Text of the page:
Author Topic: Would this even be a "furry costume"?  (Read 1385 times)

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Offline Fuyurin

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Would this even be a "furry costume"?
« on: June 23, 2015, 07:12:15 am »
I overheat super easily, so in essence it's good that I know my limits as mascot suits are so not in the cards. That having been said, I would be so happy if I could still dress up as Fuyurin for cons. I have an idea to use prosthetics to change my facial structure to be more animal-like with contacts and body paints. I think I can find a really good tutorial on turning platform heels into ungulate feet. Fuyurin wears a kimono, so that would cover most of my body, so attaching a tail underneath and I'd in theory be all set. My question is, is this still considered "fursuiting"? Would it not really be a furry costume at all? I'd just feel a bit awkward if people gave me weird looks because it's not a mascot costume.

Offline Kobuk

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Re: Would this even be a "furry costume"?
« Reply #1 on: June 23, 2015, 07:31:18 am »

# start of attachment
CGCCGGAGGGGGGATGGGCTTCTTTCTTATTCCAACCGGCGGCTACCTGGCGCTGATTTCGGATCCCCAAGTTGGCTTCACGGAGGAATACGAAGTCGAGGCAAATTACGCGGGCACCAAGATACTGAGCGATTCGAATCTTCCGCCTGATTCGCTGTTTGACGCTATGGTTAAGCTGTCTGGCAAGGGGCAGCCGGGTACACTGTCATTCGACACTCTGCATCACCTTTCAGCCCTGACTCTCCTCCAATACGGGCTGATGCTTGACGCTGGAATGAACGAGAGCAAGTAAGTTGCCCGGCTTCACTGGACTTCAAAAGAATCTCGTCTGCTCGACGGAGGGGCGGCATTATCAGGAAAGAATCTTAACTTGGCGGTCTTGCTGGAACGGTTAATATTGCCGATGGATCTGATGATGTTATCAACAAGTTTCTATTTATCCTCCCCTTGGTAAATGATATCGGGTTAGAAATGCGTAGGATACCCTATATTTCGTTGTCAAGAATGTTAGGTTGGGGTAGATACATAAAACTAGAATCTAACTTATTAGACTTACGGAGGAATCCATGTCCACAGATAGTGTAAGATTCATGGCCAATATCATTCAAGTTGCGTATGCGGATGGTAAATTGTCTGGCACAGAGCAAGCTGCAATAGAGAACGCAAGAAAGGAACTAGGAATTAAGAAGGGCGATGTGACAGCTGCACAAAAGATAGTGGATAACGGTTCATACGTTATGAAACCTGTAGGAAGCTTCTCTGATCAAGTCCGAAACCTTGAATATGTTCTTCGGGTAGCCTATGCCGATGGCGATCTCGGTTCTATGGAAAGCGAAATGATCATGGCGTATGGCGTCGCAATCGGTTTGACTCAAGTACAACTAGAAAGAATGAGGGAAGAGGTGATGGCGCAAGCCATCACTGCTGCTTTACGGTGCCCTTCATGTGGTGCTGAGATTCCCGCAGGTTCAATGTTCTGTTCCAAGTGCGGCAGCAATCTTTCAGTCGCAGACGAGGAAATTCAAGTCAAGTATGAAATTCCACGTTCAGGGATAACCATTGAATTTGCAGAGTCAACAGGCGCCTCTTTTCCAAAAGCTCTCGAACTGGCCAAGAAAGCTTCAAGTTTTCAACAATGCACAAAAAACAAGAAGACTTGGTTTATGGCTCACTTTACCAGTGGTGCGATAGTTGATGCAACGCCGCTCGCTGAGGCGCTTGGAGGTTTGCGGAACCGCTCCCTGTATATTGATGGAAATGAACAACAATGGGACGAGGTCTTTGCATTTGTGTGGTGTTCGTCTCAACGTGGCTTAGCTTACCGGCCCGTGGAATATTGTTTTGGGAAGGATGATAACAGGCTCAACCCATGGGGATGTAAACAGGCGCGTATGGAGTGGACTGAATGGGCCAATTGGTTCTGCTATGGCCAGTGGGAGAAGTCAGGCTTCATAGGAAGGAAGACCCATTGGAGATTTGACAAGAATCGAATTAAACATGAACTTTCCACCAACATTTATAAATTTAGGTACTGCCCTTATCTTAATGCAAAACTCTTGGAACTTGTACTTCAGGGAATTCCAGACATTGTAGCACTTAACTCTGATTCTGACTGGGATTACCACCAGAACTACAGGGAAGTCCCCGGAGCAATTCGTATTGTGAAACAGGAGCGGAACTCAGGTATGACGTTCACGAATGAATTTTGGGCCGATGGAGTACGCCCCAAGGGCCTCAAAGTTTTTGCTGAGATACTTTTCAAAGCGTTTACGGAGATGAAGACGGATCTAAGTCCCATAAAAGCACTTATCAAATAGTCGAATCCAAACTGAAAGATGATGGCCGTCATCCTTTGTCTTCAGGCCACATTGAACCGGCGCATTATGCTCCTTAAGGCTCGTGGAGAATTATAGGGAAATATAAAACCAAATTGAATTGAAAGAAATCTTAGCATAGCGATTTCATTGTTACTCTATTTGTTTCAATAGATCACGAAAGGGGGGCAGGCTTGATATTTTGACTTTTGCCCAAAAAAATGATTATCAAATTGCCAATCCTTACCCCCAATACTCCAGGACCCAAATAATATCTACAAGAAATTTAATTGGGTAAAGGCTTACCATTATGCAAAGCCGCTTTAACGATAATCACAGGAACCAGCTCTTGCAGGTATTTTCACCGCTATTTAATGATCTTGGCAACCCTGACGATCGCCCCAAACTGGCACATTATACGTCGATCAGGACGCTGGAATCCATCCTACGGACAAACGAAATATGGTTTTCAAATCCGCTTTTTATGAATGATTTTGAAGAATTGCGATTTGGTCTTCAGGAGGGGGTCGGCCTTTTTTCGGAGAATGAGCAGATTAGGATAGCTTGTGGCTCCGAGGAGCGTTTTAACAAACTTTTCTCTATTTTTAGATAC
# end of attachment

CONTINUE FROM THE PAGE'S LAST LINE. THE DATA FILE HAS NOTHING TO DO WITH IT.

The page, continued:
Even though it may not be a "true" fursuit per se, you are still making yourself look animal-like, so I see no problem with it. I've seen plenty of other people at conventions who didn't have a proper fursuit, but used makeup, prosthetics, bodypaint, etc. to make themselves look like animals. It's all good. Use what you think works and looks best. ;)
Click link below for more fursuit information. ;)'s-fursuit-guides/

Offline Alsek

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Re: Would this even be a "furry costume"?
« Reply #2 on: June 25, 2015, 07:30:22 pm »
Okay,  well it kind of depends on the venue and the context.

Plenty of people will give you weird looks for wearing a fursuit too.

However,  be careful how it relates to cons.  Cons definitely have different policies where it comes to body paint and clothing standards.  Some cons do not have an officially voiced policy about body paint at all.  Some do have specific rules for body painters.  For example,  Further Confusion requires you keep a shirt on you,  and that you don't pass through public hotel areas (like the lobby) without it on.  They also don't allow you to sit on hotel furniture or to actually do latex or body painting in public areas.

Eurofurance actually requires you get special permission from their chief of security to do anything more with bodypaints than just facepaints.  Specifically they're concerned about fursuiters (which have notoriously poor vision) accidentally bumping into people with body paint and ruining their suits.

Just make sure you know what the convention's specific policies are before doing anything and you should be fine.  ^ . ^
« Last Edit: June 25, 2015, 07:34:26 pm by Alsek »